What we like: Adventure enthusiasts will want to opt for the Sport trim. The new fifth-generation Subaru Forester Sport gets a two-mode X-Mode system that features separate settings for snow and dirt as well as deep snow and mud, and the unique SI-Drive Sport system for improved throttle response. The system should offer even more off-road capability to go virtually anywhere necessary. Forester also comes with a minimum ground clearance of 8.7 inches, along with the widest possible approach and departure angles and ramp break-over angle for extreme off-road use. The new 2019 Forester offers increased ground clearance for a wider range of off-road activities than ever before.

Forester Safety

Subaru’s Forester has the distinction of being the longest-running Insurance Institute for Highway Safety (IIHS) Top Safety Pick (TSP) winner in the small SUV class for 12 consecutive years (2007-2018), and the Japanese automaker is looking to extend that streak with the all-new 2019 Forester. When equipped with EyeSight, (standard for 2019), the 2018 Subaru Forester earned the 2018 TOP SAFETY PICK award from the Insurance Institute for Highway Safety (IIHS)

Look for the new 2019 Subaru Forester to get even better scores once it’s tested by the IIHS later this year. According to the Repairer Driven News, Subaru built 56 percent of the next-generation 2019 Forester body out of high-strength steels which integrates the latest version of the Subaru ring-shaped reinforcement frame design.

What we like: The Forester now comes with standard EySight driver assist safety system. This will help consumers avoid many accidents caused by distraction. EyeSight has been proven to reduce accidents.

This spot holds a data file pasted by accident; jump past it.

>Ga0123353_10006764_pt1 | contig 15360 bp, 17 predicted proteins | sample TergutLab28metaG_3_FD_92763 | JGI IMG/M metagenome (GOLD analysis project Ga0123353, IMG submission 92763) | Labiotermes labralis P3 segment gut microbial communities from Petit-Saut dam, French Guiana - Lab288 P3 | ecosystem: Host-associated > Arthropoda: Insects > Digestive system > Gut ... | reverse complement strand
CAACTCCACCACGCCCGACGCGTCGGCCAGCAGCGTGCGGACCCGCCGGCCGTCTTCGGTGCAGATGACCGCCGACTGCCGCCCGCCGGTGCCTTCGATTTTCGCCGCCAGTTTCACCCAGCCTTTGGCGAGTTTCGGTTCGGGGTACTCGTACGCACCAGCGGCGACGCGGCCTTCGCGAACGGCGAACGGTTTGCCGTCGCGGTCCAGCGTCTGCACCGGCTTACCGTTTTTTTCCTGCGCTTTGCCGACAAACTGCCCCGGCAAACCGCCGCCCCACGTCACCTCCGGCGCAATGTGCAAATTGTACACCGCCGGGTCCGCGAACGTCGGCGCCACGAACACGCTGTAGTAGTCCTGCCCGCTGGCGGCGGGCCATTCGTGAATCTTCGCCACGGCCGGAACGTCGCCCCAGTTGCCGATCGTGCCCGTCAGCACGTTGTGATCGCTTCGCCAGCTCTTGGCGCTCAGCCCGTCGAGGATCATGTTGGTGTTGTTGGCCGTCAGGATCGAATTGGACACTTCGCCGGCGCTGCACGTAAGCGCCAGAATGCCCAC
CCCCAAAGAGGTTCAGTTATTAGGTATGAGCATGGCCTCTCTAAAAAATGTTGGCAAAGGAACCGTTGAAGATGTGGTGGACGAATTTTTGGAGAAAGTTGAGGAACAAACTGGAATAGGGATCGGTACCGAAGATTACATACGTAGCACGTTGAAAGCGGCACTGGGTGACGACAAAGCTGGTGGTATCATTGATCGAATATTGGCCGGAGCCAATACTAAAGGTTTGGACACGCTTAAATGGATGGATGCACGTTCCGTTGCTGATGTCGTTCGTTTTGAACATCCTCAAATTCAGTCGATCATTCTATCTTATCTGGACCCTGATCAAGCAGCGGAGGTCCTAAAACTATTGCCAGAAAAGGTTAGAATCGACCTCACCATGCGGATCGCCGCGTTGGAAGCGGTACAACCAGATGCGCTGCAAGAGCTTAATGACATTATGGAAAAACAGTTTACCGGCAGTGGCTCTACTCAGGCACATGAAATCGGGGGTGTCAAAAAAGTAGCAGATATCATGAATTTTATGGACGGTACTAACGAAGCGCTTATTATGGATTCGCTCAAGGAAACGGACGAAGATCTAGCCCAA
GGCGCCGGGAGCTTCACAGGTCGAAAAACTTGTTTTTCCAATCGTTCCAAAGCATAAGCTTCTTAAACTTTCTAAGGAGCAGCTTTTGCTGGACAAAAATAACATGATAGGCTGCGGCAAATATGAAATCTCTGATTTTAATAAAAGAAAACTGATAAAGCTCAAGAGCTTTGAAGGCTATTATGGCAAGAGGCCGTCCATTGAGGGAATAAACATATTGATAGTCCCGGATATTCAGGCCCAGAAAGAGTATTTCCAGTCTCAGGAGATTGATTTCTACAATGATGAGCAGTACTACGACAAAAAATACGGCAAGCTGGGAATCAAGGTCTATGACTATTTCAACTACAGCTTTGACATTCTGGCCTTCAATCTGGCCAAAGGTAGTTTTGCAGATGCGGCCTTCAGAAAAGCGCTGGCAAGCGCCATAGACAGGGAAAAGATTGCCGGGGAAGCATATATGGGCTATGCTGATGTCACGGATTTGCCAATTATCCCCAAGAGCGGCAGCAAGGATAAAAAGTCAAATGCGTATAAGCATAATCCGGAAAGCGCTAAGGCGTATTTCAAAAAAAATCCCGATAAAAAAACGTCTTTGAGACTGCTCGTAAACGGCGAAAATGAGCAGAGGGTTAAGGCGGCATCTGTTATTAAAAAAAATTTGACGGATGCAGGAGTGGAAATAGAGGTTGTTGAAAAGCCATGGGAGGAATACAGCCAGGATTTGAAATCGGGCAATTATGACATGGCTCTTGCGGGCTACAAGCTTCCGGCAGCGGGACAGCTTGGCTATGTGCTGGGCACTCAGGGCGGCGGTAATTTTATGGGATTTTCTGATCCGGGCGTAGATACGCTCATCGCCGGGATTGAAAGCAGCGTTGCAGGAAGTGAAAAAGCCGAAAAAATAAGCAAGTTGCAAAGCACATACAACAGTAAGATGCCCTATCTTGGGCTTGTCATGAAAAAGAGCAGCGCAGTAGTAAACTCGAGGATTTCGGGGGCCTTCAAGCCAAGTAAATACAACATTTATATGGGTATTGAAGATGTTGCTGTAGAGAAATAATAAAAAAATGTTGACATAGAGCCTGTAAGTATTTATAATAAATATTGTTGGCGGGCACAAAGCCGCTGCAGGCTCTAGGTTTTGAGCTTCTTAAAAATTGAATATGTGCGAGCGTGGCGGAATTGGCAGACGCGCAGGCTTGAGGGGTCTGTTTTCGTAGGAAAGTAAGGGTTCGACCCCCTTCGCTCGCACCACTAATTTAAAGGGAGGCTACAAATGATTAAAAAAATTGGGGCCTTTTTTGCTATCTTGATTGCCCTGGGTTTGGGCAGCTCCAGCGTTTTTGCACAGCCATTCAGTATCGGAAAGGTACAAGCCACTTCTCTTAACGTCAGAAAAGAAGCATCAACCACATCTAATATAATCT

The ITARDA investigation in Japan found Subaru vehicles equipped with the EyeSight safety system, had an 80 percent decrease in rear-end collisions between vehicles and 50 percent fewer pedestrian accidents. There was a 60 percent decrease overall in all driver accidents. This study was conducted with EyeSight-equipped Subaru vehicles from 2010 to 2014 in Japan in over 10,000 surveyed accidents.


The 2019 Subaru Forester Sport trim could be the best value proposition among all the models. It comes standard with the All-Weather package, which is a must for those living in cold-weather climates and comes with additional drive modes and a two-mode X-Mode system that enhance the Forester's off-road capabilities. It is also the least expensive trim available with a blind-spot monitor. Forester is a good choice and is more fuel-efficient than most of its front-drive competitors.

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Photo credit: Subaru USA, Torque News


Mr. White (not verified)    November 4, 2018 - 10:43PM

Open differentials front and rear. Why? I'd gladly trade all the nanny naggers for a pair of Torsens. (Hey Subaru, the car wouldn't need a backup camera if it was as small and had as good a visibility as the original '99 Forester.)

Zach H (not verified)    November 4, 2018 - 11:51PM

There is interior lighting, it just has to be set to auto come on when the doors are open. That saves you from the hunt. Every dome light in the vehicle, (there are 3) has its own switch it auto illuminate when approaching the vehicle (proximity key models), or when the door is opened, standard key models.

Ed B (not verified)    November 5, 2018 - 10:12AM

Good summary of the new Forester overall. I'm a Subie fan and owner (2017 XT) and Subaru just really dropped the ball for enthusiasts. The 'sport" monikar on the 2019 version is really a joke. Subaru missed an opportunity in my opinon. When the XT was out, there were very few CUVs that riveled its' power, utility and safety. Now, they've fallen back into the pack with this mainstream offering. Oh well, it is what it is - but they really missed an opporunity to be the market leader for performance CUVs.

Henry (not verified)    November 7, 2018 - 4:28PM

"Rear seat passengers will have to deal with flatter seat cushions and an upright seating position."
I've watched video showing that the rear seatbacks recline. Is this feature not present in the Sport trim?

Ayal Zingher (not verified)    January 20, 2021 - 3:10PM

In the basic and premium models, without power on the rear gate, it is a pain to open in cold weather. This is a design flaw. It does not stay up when half open and you need to grab the bottom to fully open it. I complained to the dealer. We went to the shop and checked other cars.